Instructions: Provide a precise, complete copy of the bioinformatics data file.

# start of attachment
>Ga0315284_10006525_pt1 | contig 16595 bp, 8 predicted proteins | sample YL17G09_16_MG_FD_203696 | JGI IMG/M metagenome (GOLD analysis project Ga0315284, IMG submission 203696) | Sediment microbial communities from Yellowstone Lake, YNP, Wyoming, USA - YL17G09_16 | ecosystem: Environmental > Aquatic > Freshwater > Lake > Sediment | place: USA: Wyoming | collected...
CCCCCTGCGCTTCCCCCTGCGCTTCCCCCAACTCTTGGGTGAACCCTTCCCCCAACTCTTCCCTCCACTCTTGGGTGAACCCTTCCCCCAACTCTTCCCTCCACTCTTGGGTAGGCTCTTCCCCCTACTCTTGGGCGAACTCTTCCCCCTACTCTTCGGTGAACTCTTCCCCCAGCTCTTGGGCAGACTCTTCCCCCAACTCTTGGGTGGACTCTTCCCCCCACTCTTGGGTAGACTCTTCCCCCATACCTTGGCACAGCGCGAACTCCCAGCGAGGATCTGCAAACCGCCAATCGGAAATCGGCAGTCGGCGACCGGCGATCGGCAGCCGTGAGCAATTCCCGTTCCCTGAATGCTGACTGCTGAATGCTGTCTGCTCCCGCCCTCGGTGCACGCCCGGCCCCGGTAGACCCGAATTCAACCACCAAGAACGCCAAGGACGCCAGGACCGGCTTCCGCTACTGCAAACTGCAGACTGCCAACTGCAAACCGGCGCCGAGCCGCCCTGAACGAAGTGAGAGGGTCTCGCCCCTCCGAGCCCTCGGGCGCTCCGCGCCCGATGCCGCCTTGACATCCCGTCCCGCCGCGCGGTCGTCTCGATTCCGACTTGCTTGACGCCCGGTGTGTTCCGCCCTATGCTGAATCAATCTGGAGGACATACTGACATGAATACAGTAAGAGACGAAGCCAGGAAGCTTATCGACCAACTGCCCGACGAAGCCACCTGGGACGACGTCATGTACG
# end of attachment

>Ga0315284_10006525_pt1 | contig 16595 bp, 8 predicted proteins | sample YL17G09_16_MG_FD_203696 | JGI IMG/M metagenome (GOLD analysis project Ga0315284, IMG submission 203696) | Sediment microbial communities from Yellowstone Lake, YNP, Wyoming, USA - YL17G09_16 | ecosystem: Environmental > Aquatic > Freshwater > Lake > Sediment | place: USA: Wyoming | collected...
CCCCCTGCGCTTCCCCCTGCGCTTCCCCCAACTCTTGGGTGAACCCTTCCCCCAACTCTTCCCTCCACTCTTGGGTGAACCCTTCCCCCAACTCTTCCCTCCACTCTTGGGTAGGCTCTTCCCCCTACTCTTGGGCGAACTCTTCCCCCTACTCTTCGGTGAACTCTTCCCCCAGCTCTTGGGCAGACTCTTCCCCCAACTCTTGGGTGGACTCTTCCCCCCACTCTTGGGTAGACTCTTCCCCCATACCTTGGCACAGCGCGAACTCCCAGCGAGGATCTGCAAACCGCCAATCGGAAATCGGCAGTCGGCGACCGGCGATCGGCAGCCGTGAGCAATTCCCGTTCCCTGAATGCTGACTGCTGAATGCTGTCTGCTCCCGCCCTCGGTGCACGCCCGGCCCCGGTAGACCCGAATTCAACCACCAAGAACGCCAAGGACGCCAGGACCGGCTTCCGCTACTGCAAACTGCAGACTGCCAACTGCAAACCGGCGCCGAGCCGCCCTGAACGAAGTGAGAGGGTCTCGCCCCTCCGAGCCCTCGGGCGCTCCGCGCCCGATGCCGCCTTGACATCCCGTCCCGCCGCGCGGTCGTCTCGATTCCGACTTGCTTGACGCCCGGTGTGTTCCGCCCTATGCTGAATCAATCTGGAGGACATACTGACATGAATACAGTAAGAGACGAAGCCAGGAAGCTTATCGACCAACTGCCCGACGAAGCCACCTGGGACGACGTCATGTACG